Instead of a like for like substitution, Kyle McClean came on for him, to add an extra body into midfield. Linfield didn’t need to score, they just had to not concede two.

The next change was another striker leaving, but this time it was a like for like change, with Ethan Devine coming for Chris McKee. No late heroics required this time, and hopefully they wouldn’t be needed as the game progressed.

Coleraine’s best attacking moment in response to Linfield’s two goals was a free header from Matthew Shevlin on 86 minutes just over six yards out, which went over. He really should have scored.

If that had went in, there would have still been enough time for them to try and take the game to extra-time.

Coleraine simply had to make the most of whatever chances came their way, They were never going to get another one that glaring in the time that remained.

And so it proved, as Linfield comfortably held on to get the win, and land the League Cup for the first time since 2019.

Maybe not the number one ambition for the season, but if you win something you’ve only managed to win once in fifteen years, you’ll happily take it.

After an even first-half, it was obvious that this was a game where the first goal was vital. Once Linfield got it, there was only going to be one winner.

This meant that Linfield had kept four clean sheets in a row. Add in a trophy, that sounds like momentum, especially with two winnable games coming up to the split.

Adding a second to the cabinet might seem like a long shot, but if you keep winning, who knows where it can lead.

In the week after this game, there was the shock news that it was revealed that Ross Larkin’s absence has been due to a Brain Tumour. Thankfully, it appears that he is on the mend.

When the news was announced on Thursday, it was probably too late to arrange something for the upcoming Saturday game. Hopefully, with two home games to come in the split, there will be some sort of collection for an associated charity at one of those games.

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2019 NIFL Cup Final


If this was to be the last time Linfield fans see their side play a League match at Windsor Park for a while, they signed off with a vital win in a must-win game. Well, they’re all must-win at this time of year.

In a season that has been so unpredictable, it might seem a bit bold, but this might have been the defeat that saw Coleraine become the biggest victims of the February Irish League Bloodbath.

Matthew Clarke, Daniel Finlayson and Kyle Lafferty came into Linfield’s starting eleven for a game which saw Coleraine have a lot of the ball but Linfield were better with it when they had it, although neither side created a clear opportunity.

Around the quarter hour, Linfield were given an opportunity to have their first clear opportunity of the game when they were awarded a penalty for a handball.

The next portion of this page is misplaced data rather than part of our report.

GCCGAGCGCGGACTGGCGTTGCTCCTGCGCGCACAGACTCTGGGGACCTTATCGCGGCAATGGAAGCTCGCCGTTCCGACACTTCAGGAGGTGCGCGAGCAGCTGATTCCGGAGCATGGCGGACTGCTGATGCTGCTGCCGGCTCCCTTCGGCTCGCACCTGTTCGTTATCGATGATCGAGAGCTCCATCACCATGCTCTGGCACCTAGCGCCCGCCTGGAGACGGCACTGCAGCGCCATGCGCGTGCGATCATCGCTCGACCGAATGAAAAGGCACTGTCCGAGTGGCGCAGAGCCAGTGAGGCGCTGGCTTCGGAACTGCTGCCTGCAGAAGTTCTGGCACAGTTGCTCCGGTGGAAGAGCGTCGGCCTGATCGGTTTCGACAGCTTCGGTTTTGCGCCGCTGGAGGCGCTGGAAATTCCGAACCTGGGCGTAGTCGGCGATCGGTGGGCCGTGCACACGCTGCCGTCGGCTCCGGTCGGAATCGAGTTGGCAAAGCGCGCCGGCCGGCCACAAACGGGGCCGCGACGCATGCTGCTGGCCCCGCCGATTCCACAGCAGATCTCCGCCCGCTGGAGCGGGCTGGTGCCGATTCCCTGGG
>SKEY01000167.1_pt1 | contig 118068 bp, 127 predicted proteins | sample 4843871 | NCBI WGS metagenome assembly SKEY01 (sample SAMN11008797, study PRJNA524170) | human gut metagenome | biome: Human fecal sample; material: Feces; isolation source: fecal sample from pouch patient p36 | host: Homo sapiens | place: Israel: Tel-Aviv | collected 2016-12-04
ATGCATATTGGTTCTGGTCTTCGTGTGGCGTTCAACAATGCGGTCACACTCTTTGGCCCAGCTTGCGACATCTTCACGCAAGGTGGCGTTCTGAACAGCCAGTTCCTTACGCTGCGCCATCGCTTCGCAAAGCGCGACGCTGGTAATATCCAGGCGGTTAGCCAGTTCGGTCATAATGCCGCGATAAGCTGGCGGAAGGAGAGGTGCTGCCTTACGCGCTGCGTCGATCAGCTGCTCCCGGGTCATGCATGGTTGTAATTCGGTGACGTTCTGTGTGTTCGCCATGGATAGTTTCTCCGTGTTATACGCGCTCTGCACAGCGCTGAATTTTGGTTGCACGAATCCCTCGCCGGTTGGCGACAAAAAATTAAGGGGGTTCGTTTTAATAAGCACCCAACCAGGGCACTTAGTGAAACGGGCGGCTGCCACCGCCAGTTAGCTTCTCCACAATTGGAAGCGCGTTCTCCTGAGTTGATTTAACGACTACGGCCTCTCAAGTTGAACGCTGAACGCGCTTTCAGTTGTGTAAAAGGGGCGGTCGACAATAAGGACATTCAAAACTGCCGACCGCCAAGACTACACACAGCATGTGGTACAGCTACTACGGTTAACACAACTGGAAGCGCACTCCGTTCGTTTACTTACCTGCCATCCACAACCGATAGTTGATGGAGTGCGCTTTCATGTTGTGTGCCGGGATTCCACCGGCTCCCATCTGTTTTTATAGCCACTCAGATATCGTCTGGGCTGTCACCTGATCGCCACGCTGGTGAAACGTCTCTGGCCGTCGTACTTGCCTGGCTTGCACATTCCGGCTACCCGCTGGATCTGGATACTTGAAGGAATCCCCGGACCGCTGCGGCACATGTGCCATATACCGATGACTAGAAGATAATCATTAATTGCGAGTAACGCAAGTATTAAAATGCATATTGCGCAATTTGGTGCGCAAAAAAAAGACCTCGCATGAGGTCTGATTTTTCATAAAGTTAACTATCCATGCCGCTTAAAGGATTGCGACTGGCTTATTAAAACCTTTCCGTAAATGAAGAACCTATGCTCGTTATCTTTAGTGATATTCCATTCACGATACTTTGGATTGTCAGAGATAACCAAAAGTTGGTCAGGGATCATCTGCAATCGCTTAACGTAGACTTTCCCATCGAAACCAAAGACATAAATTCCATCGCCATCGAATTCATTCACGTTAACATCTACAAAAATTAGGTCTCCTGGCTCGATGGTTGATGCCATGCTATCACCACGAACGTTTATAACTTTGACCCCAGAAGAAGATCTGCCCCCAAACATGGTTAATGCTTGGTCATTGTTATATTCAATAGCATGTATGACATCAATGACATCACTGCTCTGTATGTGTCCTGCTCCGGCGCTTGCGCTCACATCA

It was such an obvious decision, you were wondering if it actually happened. I’m not sure what the Coleraine defender was doing, the ball was so low.

The Linesman was right beside it an flagged immediately. Penalty to Linfield.

You know what that means, a goal for Chris Shields, which is what happened. A vital goal in a vital game.

Boosted by this goal, Linfield had a spell on top that they needed to make the most of.

Daniel Finlayson had a header go wide which was Linfield’s best moment during this spell of pressure.

Coleraine were getting a lot of joy out wide and firing in crosses. A lot of crosses. Luckily for Linfield, they had nobody on the end of them.

Andy Scott decided he fancied getting on the end of one, but his effort from close range was turned away by Chris Johns as the half neared it’s end.

As Linfield sat in the Changing Room plotting how to improve on their one goal lead, it would turn out that Chris Shields wouldn’t be the only one taking a penalty in front of The Kop.

A man from Preston on his Stag Weekend provided the half-time entertainment by taking a penalty. It wouldn’t be simple for him. He was spun around a few times before taking his shot.

If you care, he scored.

It would have been embarrassing if he had scored and Chris Shields had missed.

Linfield began the second-half with a period of pressure on the Coleraine goal.

That pressure was rewarded with a goal within five minutes when Eetu Vertainen finished from close range after a Matthew Clarke header was saved but landed perfectly for him.

I know I reel off cliches about needing another goal and all that, but deep down you knew that the points were in the bag as long as Linfield didn’t do anything stupid.

Going into this game, Coleraine had drawn with Glentoran, exited the Irish Cup on penalties to Cliftonville and then lost to Crusaders in recent weeks. It looked like Coleraine were a team that had “Hit the wall” and Linfield were ready to take advantage.

The destination of the three points could have been put beyond all doubt when Joel Cooper set up Daniel Finlayson from six yards out but he hit the bar. He really should have scored.

As the hour approached, Chris McKee came on for Eetu Vertainen.

Even though there wouldn’t be another match for ten days, it still cause a bit of concern as it was too early to give him a rest and too early to be tactical, especially when you are winning the game.

It was Jamie Mulgrew who almost extended Linfield’s lead with a shot that narrowly missed the target.

Linfield were managing to keep Coleraine at bay but they couldn’t afford to get complacent.

A header that went well wide of the post was the best that Coleraine could offer.

As the minutes ticked by, they looked less and less like getting a goal back that could make things uncomfortable for Linfield.